I am neither a lawyer nor a Constitutional expert. I nevertheless hope the Supreme Court sees how its two recent rulings could be viewed by the common citizen.
On January 5, there was a security breach in Prime Minister Narendra Modi’s visit to Punjab for an election rally.
It was a grim error, putting at risk the life of India’s most prominent executive. Someone had erred, whether by laxity or design deserved to be probed Supreme Court acknowledged the same.
The Union Home Ministry moved to hold the errants to account. Not just the farmers blocking the road, there was also a market “running” as usual while the Prime Minister was stuck on a nearby bridge.
But the Supreme Court stopped them, as well as an internal probe which Punjab had planned to conduct.
On January 11, the Supreme Court appointed a committee to look into the grievous matter. But it didn’t specify the deadline by when the committee should submit the report. This committee has only now made its first visit to Punjab, on February 7, almost a month later.
Clearly Supreme Court overlooked the necessity to bring the truth out with some urgency.
There is a State government which could’ve be complicit in the security breach.
They needed to be shown as such and it would have helped voters—and India—to make an informed choice in Punjab assembly polls this month.
After all we are talking of a State which has been in news for subversion from across the border on a secessionist movement, not to say the drugs and arms which are smuggled across in profusion.
The safety of nation’s prime minister being put to danger was as serious as matter as they come.
My angst, as I wrote in a column then, was that without any deadline for this committee to furnish its findings, it could—and would—arrive after the Punjab assembly polls are over on February 20.
It’s Different With Yogi
That being so, now the news has come that a bench of Supreme Court, headed by Justices DY Chandrachud and Surya Kant, have come down heavily on the Yogi Adityanath’s government for ignoring its order in fining a few accused in the anti-CAA riots.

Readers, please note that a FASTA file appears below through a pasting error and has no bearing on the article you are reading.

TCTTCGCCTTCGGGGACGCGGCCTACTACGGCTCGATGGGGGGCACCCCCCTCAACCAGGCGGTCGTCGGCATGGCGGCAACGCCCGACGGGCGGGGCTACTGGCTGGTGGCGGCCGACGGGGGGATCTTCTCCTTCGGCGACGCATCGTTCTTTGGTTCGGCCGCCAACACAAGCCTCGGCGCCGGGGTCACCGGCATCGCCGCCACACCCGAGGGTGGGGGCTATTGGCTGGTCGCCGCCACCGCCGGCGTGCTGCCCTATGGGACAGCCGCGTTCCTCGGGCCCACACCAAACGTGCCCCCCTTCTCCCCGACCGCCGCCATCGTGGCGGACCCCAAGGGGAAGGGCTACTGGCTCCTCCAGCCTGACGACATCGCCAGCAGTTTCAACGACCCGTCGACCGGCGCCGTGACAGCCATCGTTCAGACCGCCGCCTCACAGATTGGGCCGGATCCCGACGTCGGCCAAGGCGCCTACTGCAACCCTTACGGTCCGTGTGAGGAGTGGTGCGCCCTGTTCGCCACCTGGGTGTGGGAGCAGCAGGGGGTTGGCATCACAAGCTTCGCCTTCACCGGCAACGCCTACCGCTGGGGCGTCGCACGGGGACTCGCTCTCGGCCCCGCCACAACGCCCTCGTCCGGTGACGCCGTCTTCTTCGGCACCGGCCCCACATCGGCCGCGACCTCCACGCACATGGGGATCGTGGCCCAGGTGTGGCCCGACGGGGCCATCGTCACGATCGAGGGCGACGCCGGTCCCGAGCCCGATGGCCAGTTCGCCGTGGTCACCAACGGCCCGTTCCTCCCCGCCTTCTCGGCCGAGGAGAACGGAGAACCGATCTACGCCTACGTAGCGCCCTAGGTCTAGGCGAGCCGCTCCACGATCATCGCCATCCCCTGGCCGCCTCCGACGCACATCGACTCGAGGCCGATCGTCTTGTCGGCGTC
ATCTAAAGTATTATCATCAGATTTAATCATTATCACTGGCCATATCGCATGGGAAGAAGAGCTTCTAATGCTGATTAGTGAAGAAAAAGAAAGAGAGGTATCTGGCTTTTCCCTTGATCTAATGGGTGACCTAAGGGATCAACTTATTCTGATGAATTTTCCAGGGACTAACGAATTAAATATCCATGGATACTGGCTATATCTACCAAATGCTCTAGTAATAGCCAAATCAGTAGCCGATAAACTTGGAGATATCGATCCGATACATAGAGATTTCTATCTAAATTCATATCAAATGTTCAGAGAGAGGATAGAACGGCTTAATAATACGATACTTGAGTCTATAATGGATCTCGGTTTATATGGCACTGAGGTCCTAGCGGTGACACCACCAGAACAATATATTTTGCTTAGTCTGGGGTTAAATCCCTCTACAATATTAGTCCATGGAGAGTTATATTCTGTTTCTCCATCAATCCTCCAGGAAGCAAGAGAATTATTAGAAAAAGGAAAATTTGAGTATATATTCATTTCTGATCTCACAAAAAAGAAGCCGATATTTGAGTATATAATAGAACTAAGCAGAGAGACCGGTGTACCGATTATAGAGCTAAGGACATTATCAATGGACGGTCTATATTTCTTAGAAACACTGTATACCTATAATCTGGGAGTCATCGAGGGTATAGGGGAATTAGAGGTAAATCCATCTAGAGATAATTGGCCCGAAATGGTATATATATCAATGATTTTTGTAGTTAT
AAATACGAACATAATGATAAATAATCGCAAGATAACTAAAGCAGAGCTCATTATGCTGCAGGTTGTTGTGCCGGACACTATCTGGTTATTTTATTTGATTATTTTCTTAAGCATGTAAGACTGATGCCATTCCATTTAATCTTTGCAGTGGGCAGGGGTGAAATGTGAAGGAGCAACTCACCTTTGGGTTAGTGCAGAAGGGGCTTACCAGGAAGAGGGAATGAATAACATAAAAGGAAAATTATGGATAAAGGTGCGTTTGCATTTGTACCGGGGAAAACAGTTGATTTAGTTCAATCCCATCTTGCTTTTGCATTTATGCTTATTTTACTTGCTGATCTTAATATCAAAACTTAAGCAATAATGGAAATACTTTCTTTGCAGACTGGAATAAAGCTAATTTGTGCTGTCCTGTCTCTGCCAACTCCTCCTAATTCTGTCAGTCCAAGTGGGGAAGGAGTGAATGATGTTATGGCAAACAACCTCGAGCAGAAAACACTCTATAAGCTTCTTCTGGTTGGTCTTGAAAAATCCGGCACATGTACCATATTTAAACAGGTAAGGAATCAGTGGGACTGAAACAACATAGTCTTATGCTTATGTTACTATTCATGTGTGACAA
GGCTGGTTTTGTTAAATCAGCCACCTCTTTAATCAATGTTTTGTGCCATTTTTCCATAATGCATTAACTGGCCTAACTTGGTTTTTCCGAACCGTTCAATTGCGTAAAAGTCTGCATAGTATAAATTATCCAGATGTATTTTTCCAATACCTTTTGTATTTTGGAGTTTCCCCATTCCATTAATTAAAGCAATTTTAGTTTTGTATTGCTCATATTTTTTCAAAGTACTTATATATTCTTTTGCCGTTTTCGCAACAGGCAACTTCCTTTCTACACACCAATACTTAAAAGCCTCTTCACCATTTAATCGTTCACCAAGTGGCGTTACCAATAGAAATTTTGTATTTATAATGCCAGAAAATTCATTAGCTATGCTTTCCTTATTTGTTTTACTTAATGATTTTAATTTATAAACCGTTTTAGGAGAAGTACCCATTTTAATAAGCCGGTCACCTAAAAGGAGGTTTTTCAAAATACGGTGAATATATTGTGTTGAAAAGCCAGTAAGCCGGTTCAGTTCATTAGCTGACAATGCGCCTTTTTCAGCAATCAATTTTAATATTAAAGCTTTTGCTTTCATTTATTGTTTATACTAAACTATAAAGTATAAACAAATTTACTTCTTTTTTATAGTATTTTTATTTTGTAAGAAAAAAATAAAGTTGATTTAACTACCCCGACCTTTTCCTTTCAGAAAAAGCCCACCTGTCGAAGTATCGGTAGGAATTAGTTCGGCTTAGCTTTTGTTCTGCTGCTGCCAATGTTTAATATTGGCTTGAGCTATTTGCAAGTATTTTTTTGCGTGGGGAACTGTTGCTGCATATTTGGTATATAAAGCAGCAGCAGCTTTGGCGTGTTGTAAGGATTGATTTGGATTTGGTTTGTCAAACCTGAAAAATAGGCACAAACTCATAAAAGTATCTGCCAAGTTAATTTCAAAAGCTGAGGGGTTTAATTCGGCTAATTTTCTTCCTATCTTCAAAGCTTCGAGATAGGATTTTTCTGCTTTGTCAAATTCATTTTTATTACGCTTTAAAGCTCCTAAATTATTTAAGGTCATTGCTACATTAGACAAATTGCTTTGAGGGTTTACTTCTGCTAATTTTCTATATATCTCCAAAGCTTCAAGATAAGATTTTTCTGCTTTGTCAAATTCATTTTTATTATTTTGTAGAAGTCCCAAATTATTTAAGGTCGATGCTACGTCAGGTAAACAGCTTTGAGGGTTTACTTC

In Justice Surya Kant’s words: “If you are not going to listen, then be ready to face the consequences. We will tell you how the Supreme Court judgements need to be followed.”
The bench has asked the UP government to quash the order by February 18 or face the consequences.
The Supreme Court was reacting to a petition seeking quashing of notices sent to alleged protestors for recovering losses caused by damage to public properties during the anti-Citizenship Act (CAA) agitation in Uttar Pradesh.
The bench was angry that the Uttar Pradesh government had appointed an additional district magistrates (ADM) instead of the judicial officers in claim-tribunals as it had been its stricture.
The Supreme Court, by asking the Yogi government to quash its order of appointing ADMs on fining the anti-CAA protestors latest by February 18, has chosen a moment which could upset the outcome of ongoing UP assembly polls.
By February 18 only two of the seven phases of the elections would’ve been over. If UP government is shown in a poor light, it could hurt the chances of ruling dispensation of BJP and boost the ones of its Opposition.
So on a matter of two assembly polls, the one ruling dispensation in Punjab stood to benefit with the result of the finding coming after the elections. In Uttar Pradesh though the state government is being held accountable in the middle of polls.
There are a couple of other instances where the Yogi government has been made to lose face recently.
One was the incident in Lakhimpur Kheri, where eight people died, and where the Supreme Court took a Suo Moto notice and expressed in no uncertain terms its lack of confidence in the local probe.
Second was Supreme Court clamping down on “Kanwariya Yatra” last year for fear it could be a super spreader of coronavirus. It stood in sharp contrast to its ambivalence in Kerala where the state government didn’t curb down the festivities on Eid the same week.
When citizens see that a matter as grave as PM’s security is given a long leeway while the anti-CAA protestors rights are defended with alacrity, they could have its trust in the apex court diminished.
It wouldn’t be good for the moral authority of the judiciary. Once the trust of citizens goes, it’s a leap into anarchy for this country.